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Trout Fishing Podcasts

Description: What is a delayed harvest stream and how do the regulations work? Do you use different flies and methods for hatchery fish? How far do hatchery fish move and in which direction? You'll learn the answers to these questions and many more with Dustin Coffey [46:39], the winner of the 2024 Orvis Endorsed Guide of the Year award.
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Description: The use of the natural toxin rotenone to remove invasive, non-native species of trout to protect native species is a controversial topic. Does it really work? What does the poison do to the insect, mammal, and bird populations? Ted Williams [52:36], a proponent of these tactics in selected waters, discusses where reclaiming populations has been successful and also places where it would not make sense. Ted is one of the foremost environmental writers of our time and is never afraid to stick his neck out, so you may agree with what he says or you may not, but you’ll learn some important biology in the process.
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Description: Can trout see color? Can they see UV light? How does a trout's window on the outside world affect how they feed and how they notice predators like us? How can a trout see so well at night and also in bright light when they have no eyelids, and their pupils don't constrict? Jason Randall [31:10] is an experienced fly fisher and scientist, and he stays up on the latest scientific papers on trout and also talks to leading scientists, and is one of the best at distilling this information for us ordinary anglers. This is a fascinating podcast and Jason does a great job of explaining trout vision.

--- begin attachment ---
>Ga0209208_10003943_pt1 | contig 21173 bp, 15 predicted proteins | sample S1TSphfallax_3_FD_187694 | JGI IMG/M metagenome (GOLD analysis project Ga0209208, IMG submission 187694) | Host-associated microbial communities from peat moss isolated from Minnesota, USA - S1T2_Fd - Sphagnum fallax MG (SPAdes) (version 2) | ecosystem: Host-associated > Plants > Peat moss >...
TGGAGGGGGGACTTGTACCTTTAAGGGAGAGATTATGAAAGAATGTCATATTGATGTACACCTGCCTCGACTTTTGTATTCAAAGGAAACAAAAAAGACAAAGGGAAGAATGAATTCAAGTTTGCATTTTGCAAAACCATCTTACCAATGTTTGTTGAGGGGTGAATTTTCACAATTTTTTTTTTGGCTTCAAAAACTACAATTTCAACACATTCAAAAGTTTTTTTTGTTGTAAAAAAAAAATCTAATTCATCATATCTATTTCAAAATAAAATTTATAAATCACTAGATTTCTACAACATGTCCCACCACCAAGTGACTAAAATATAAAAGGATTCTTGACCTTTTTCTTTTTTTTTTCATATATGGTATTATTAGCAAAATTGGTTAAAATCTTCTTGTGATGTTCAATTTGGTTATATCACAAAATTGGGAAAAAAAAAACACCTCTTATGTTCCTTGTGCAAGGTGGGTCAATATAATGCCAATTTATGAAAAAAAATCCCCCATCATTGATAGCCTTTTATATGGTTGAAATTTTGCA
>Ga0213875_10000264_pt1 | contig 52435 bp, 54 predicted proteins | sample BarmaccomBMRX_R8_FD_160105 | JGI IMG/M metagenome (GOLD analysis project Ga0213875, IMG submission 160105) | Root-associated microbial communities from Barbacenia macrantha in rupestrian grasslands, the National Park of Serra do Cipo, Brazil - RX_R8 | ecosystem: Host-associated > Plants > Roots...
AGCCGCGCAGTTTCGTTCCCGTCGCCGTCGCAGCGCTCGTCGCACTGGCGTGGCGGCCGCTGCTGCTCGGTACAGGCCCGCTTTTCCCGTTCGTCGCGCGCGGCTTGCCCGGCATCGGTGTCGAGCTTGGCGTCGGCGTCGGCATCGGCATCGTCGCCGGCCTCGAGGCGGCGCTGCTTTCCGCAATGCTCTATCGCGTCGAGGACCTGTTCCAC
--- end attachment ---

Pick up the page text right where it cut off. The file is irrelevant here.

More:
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Description: Helen Neville [38:57] is Trout Unlimited's senior scientist and also an expert in trout genetics. In this interview, we talk about what scientists have learned about trout evolution and relationships in the past decade. They now have tools at their disposal that can tell them how closely two trout populations are related, how much hatchery trout have interbred with wild populations, and how various races and subspecies of trout have evolved. You'll also learn how they extract this DNA and study it—but you had better review your high school or college genetics first because it gets a bit complex.
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Description: This week my guest is guide and lodge owner Wade Fellin [45:48] of Big Hole River Lodge. Wade is on the vanguard of trout health in Montana, particularly in the Big Hole Valley, and they have been seeing trout die at the time of year when water temperatures and flows are optimum, which is concerning. Wade shares with us how they are obtaining samples of trout to send to a lab, and some possible reasons for this problem, and what might be done to address the issue. He also makes it clear that trout fishing in Montana is still awesome and that people should not cancel a trip or not plan a trip. Fishing is still great but we need to perhaps take even more care in releasing fish—and in deciding how many fish to catch in any given day.
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Description: My guest this week, Sarah Baker [35:40] is a woman who has a job most of us would envy—she studies and manages the populations of wild, native brook trout in the mountains of northern Georgia. Learn more about these southernmost populations of brook trout, their life history, and where you can find them (no spot burning, just some general areas to investigate for yourself).
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Description: Can you really catch giant cutthroat trout in the desert? Are they truly a native species? And do they really fish with ladders? You'll find out in my interview with Orvis-endorsed guide Mike Anderson [45:23], who guides for the Reno Fly Shop.